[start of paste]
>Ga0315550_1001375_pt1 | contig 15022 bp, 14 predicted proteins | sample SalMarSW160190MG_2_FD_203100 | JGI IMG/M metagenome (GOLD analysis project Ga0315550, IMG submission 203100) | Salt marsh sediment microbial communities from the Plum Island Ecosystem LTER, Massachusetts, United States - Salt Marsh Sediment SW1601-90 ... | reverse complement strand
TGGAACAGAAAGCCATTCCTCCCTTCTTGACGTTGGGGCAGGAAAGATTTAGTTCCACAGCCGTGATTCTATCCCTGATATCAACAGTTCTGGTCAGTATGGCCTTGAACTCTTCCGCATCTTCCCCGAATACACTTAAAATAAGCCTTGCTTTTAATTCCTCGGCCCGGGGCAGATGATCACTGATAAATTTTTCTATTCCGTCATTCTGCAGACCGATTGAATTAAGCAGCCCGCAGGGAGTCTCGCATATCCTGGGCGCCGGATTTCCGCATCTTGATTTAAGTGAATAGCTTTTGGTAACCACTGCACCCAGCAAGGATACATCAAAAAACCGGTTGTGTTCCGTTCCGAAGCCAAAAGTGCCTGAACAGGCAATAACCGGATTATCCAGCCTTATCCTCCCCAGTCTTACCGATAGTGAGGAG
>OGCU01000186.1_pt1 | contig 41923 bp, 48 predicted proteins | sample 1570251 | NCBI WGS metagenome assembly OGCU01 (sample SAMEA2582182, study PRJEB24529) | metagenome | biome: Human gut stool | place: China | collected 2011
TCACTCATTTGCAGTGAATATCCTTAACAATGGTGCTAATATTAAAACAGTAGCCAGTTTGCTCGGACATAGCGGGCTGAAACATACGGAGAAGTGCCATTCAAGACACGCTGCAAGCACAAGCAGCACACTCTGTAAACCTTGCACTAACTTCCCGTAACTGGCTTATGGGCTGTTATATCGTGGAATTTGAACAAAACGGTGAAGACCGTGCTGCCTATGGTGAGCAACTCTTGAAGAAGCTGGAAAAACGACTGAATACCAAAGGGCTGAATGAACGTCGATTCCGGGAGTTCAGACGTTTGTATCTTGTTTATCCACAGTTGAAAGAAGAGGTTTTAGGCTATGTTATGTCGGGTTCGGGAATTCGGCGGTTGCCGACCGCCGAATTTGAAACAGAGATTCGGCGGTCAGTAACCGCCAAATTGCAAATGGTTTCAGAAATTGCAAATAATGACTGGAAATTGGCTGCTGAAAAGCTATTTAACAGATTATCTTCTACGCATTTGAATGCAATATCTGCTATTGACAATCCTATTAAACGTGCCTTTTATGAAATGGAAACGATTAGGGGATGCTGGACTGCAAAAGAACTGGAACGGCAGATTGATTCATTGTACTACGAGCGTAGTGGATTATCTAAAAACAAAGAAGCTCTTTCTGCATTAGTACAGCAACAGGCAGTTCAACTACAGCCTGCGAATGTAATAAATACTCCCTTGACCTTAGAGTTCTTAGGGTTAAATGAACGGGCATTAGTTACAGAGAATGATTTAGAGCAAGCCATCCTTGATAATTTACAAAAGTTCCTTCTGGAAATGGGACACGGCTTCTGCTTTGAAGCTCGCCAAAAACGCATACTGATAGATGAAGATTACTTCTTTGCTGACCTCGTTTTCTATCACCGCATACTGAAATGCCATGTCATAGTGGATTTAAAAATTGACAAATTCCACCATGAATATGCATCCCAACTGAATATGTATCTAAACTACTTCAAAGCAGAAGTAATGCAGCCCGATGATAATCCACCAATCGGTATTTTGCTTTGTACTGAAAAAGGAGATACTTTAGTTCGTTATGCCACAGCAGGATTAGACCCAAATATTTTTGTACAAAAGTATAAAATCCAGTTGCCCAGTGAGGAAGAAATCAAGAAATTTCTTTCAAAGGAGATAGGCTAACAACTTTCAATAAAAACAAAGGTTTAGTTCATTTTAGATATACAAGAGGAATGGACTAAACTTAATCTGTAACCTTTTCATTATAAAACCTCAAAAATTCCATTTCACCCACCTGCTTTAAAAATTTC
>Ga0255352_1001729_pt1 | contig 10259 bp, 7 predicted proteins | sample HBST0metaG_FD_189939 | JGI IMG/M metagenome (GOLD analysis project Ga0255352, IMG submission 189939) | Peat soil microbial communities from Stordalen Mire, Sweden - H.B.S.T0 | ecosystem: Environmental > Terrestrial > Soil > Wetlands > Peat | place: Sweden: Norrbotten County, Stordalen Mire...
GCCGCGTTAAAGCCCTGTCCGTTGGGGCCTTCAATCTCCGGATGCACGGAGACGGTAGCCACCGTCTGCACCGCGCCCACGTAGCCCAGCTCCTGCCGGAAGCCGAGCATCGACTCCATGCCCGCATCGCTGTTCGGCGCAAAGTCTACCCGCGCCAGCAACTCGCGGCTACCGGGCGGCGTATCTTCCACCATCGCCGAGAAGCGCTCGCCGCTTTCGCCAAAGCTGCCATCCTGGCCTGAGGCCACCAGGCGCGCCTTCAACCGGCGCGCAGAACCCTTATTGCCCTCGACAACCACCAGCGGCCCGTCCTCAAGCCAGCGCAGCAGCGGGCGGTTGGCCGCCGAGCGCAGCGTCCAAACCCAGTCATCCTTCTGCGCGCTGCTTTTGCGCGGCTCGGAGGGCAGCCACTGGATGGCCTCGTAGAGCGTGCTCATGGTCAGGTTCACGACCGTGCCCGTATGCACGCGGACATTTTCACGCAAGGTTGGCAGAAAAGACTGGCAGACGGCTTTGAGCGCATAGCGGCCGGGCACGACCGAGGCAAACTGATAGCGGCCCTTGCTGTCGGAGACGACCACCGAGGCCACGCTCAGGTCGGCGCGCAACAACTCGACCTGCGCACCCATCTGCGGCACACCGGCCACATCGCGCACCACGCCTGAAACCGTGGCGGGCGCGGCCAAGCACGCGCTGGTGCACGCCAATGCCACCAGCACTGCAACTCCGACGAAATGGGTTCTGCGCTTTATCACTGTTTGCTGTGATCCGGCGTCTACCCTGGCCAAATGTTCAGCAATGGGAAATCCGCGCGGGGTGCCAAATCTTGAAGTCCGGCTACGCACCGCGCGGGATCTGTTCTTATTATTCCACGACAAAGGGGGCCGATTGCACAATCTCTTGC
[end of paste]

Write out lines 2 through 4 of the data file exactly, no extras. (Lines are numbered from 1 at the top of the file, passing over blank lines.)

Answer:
TGGAACAGAAAGCCATTCCTCCCTTCTTGACGTTGGGGCAGGAAAGATTTAGTTCCACAGCCGTGATTCTATCCCTGATATCAACAGTTCTGGTCAGTATGGCCTTGAACTCTTCCGCATCTTCCCCGAATACACTTAAAATAAGCCTTGCTTTTAATTCCTCGGCCCGGGGCAGATGATCACTGATAAATTTTTCTATTCCGTCATTCTGCAGACCGATTGAATTAAGCAGCCCGCAGGGAGTCTCGCATATCCTGGGCGCCGGATTTCCGCATCTTGATTTAAGTGAATAGCTTTTGGTAACCACTGCACCCAGCAAGGATACATCAAAAAACCGGTTGTGTTCCGTTCCGAAGCCAAAAGTGCCTGAACAGGCAATAACCGGATTATCCAGCCTTATCCTCCCCAGTCTTACCGATAGTGAGGAG
>OGCU01000186.1_pt1 | contig 41923 bp, 48 predicted proteins | sample 1570251 | NCBI WGS metagenome assembly OGCU01 (sample SAMEA2582182, study PRJEB24529) | metagenome | biome: Human gut stool | place: China | collected 2011
TCACTCATTTGCAGTGAATATCCTTAACAATGGTGCTAATATTAAAACAGTAGCCAGTTTGCTCGGACATAGCGGGCTGAAACATACGGAGAAGTGCCATTCAAGACACGCTGCAAGCACAAGCAGCACACTCTGTAAACCTTGCACTAACTTCCCGTAACTGGCTTATGGGCTGTTATATCGTGGAATTTGAACAAAACGGTGAAGACCGTGCTGCCTATGGTGAGCAACTCTTGAAGAAGCTGGAAAAACGACTGAATACCAAAGGGCTGAATGAACGTCGATTCCGGGAGTTCAGACGTTTGTATCTTGTTTATCCACAGTTGAAAGAAGAGGTTTTAGGCTATGTTATGTCGGGTTCGGGAATTCGGCGGTTGCCGACCGCCGAATTTGAAACAGAGATTCGGCGGTCAGTAACCGCCAAATTGCAAATGGTTTCAGAAATTGCAAATAATGACTGGAAATTGGCTGCTGAAAAGCTATTTAACAGATTATCTTCTACGCATTTGAATGCAATATCTGCTATTGACAATCCTATTAAACGTGCCTTTTATGAAATGGAAACGATTAGGGGATGCTGGACTGCAAAAGAACTGGAACGGCAGATTGATTCATTGTACTACGAGCGTAGTGGATTATCTAAAAACAAAGAAGCTCTTTCTGCATTAGTACAGCAACAGGCAGTTCAACTACAGCCTGCGAATGTAATAAATACTCCCTTGACCTTAGAGTTCTTAGGGTTAAATGAACGGGCATTAGTTACAGAGAATGATTTAGAGCAAGCCATCCTTGATAATTTACAAAAGTTCCTTCTGGAAATGGGACACGGCTTCTGCTTTGAAGCTCGCCAAAAACGCATACTGATAGATGAAGATTACTTCTTTGCTGACCTCGTTTTCTATCACCGCATACTGAAATGCCATGTCATAGTGGATTTAAAAATTGACAAATTCCACCATGAATATGCATCCCAACTGAATATGTATCTAAACTACTTCAAAGCAGAAGTAATGCAGCCCGATGATAATCCACCAATCGGTATTTTGCTTTGTACTGAAAAAGGAGATACTTTAGTTCGTTATGCCACAGCAGGATTAGACCCAAATATTTTTGTACAAAAGTATAAAATCCAGTTGCCCAGTGAGGAAGAAATCAAGAAATTTCTTTCAAAGGAGATAGGCTAACAACTTTCAATAAAAACAAAGGTTTAGTTCATTTTAGATATACAAGAGGAATGGACTAAACTTAATCTGTAACCTTTTCATTATAAAACCTCAAAAATTCCATTTCACCCACCTGCTTTAAAAATTTC